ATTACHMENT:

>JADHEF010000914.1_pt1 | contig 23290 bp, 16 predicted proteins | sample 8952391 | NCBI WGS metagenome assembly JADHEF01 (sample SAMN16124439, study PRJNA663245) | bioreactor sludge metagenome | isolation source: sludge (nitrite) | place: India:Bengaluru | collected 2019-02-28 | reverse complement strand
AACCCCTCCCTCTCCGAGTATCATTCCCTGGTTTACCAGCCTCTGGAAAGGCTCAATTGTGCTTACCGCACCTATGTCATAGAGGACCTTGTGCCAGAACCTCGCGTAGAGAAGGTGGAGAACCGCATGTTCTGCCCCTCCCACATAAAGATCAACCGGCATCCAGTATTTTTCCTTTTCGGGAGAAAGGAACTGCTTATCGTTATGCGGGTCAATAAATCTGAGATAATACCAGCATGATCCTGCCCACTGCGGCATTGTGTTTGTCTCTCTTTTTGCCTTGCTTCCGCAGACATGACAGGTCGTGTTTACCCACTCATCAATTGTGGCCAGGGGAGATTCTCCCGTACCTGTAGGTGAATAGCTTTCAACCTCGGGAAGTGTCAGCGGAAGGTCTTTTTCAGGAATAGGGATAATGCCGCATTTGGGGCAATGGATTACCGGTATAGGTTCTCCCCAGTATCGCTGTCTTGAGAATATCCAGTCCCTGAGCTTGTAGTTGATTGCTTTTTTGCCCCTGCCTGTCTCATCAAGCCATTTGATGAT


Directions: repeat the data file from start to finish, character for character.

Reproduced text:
>JADHEF010000914.1_pt1 | contig 23290 bp, 16 predicted proteins | sample 8952391 | NCBI WGS metagenome assembly JADHEF01 (sample SAMN16124439, study PRJNA663245) | bioreactor sludge metagenome | isolation source: sludge (nitrite) | place: India:Bengaluru | collected 2019-02-28 | reverse complement strand
AACCCCTCCCTCTCCGAGTATCATTCCCTGGTTTACCAGCCTCTGGAAAGGCTCAATTGTGCTTACCGCACCTATGTCATAGAGGACCTTGTGCCAGAACCTCGCGTAGAGAAGGTGGAGAACCGCATGTTCTGCCCCTCCCACATAAAGATCAACCGGCATCCAGTATTTTTCCTTTTCGGGAGAAAGGAACTGCTTATCGTTATGCGGGTCAATAAATCTGAGATAATACCAGCATGATCCTGCCCACTGCGGCATTGTGTTTGTCTCTCTTTTTGCCTTGCTTCCGCAGACATGACAGGTCGTGTTTACCCACTCATCAATTGTGGCCAGGGGAGATTCTCCCGTACCTGTAGGTGAATAGCTTTCAACCTCGGGAAGTGTCAGCGGAAGGTCTTTTTCAGGAATAGGGATAATGCCGCATTTGGGGCAATGGATTACCGGTATAGGTTCTCCCCAGTATCGCTGTCTTGAGAATATCCAGTCCCTGAGCTTGTAGTTGATTGCTTTTTTGCCCCTGCCTGTCTCATCAAGCCATTTGATGAT